I like the idea of having custom engraving/lacquer options from an online catalogue and an annual "special" engraving (perhaps hand created by a top notch engraver like Jason duMars) and I like the idea of having a decent case like a Hiscox because it saves money in the long run.

For an engraving design I had this idea of a music stave with notes starting at the neck and spiralling down the sax and then up to the bell, widening as it goes. Stupid idea? Probably.

Having got p****d off with sticky pads of late my sax would come with Roo pads and whatever mechanisms are needed to help prevent this. :(

If rolled toneholes help subtoning and sealing and can be done accurately then this would have to be a feature.

Anyone more ideas? Please keep them coming...
 

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Chu-Jerry said:
Solid titanium - for the lightest weight and fastest key action.
Liquidmetal keywork 'for the lightest weight and fastest key action', AND far cheaper construction.

see http://www.liquidmetal.com/
 

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newtenorsax said:
I would remake the the Grafton alto using modern plastic.
Yes, but please, please, not those flying springs!
 

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Discussion Starter #12
Re Liquid Metal - Anything that's introduced using groovy lounge music gets my vote :)

That "three tubes" demo is fascinating...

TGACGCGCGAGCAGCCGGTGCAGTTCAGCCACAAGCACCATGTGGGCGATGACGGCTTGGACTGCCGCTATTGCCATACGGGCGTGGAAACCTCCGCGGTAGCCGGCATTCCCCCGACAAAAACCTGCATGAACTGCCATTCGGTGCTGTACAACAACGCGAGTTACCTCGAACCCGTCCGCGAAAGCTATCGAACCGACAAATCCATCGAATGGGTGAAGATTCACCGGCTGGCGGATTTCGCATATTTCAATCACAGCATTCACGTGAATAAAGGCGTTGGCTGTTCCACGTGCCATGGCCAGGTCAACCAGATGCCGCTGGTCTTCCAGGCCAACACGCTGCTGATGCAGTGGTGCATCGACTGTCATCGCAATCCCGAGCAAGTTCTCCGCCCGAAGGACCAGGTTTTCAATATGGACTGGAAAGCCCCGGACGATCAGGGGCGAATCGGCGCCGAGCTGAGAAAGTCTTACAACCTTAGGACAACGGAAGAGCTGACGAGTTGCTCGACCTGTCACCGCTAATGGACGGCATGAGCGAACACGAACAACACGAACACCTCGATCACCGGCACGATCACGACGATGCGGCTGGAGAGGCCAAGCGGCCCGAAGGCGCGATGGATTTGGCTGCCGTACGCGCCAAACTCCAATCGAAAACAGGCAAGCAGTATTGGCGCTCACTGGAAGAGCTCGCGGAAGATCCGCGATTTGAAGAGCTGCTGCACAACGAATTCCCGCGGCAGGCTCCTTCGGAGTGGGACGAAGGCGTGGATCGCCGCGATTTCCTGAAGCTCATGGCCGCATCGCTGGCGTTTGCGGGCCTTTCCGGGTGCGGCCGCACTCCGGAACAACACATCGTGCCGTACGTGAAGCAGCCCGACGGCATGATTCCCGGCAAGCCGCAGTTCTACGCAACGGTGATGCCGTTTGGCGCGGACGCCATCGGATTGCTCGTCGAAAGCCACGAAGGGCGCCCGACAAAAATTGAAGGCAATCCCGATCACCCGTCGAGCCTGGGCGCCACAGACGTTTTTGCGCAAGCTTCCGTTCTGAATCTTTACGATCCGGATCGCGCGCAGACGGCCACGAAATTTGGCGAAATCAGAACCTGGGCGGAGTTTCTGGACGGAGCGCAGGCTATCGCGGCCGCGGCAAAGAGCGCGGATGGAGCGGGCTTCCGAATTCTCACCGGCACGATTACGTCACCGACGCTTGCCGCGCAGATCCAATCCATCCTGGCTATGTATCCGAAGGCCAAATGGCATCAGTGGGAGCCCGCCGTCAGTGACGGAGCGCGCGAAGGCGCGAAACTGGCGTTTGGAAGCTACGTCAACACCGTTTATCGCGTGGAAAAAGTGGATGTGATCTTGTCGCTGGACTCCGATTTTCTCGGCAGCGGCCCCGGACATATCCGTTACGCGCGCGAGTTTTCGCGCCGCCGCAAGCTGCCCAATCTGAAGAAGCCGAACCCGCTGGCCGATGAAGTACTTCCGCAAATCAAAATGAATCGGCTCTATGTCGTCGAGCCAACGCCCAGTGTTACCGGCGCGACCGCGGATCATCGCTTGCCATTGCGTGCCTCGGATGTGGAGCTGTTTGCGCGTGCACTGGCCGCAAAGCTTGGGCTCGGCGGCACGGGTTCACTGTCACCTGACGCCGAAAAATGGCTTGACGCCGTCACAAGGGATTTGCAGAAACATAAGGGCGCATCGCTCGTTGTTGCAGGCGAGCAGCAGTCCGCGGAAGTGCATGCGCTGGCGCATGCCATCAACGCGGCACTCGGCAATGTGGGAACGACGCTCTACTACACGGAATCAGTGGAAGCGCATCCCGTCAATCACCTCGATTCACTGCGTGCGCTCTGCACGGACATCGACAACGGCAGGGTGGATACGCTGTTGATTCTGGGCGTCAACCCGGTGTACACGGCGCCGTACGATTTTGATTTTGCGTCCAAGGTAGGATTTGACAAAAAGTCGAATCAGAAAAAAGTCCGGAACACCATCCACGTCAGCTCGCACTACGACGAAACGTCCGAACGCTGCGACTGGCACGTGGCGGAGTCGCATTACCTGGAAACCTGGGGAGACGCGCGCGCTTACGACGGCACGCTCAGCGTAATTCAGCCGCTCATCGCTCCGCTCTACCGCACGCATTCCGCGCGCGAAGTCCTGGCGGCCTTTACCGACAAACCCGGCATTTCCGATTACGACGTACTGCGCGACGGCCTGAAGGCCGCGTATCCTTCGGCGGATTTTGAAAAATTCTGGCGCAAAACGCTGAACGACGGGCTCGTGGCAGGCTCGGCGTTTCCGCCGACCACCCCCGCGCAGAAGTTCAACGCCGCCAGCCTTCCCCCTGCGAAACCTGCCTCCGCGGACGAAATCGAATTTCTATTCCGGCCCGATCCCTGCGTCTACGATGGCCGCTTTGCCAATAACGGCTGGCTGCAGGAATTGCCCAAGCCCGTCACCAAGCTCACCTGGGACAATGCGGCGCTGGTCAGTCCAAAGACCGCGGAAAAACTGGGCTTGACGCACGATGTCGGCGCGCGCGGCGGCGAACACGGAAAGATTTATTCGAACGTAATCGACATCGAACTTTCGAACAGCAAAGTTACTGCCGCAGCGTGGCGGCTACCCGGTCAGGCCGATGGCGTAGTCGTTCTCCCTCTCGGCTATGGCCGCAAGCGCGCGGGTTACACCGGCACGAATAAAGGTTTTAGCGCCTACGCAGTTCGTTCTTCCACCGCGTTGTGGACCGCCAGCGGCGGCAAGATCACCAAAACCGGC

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Discussion Starter #15
...with previews on the 10th ;)

As the name of thread states, this an intellectual exercise so please add your thoughts on practical ideas for what turns a good sax into an excellent one...
 

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I love the look of Matte Silverplate, Id go with that. Something that modeled the design of the super 20 In bore, bell size etc. but with modern ergos. One thing that HAS to be there is the LH pinky table on the Buffet S1 horns, hand down the best pinky table ever there.

It would be cool to offer options for a second neck from the factory in a huge variety of materials. Solid Silver, brass plated with just about anything, titanium, carbon fiber, wood, etc
 

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I'm too tired to really think about it right now, but one thing that I'd definately do is have nickle silver key barrels for the longer keys on bari and bass saxophones to remove as much of the key whip from the longer keys as possible.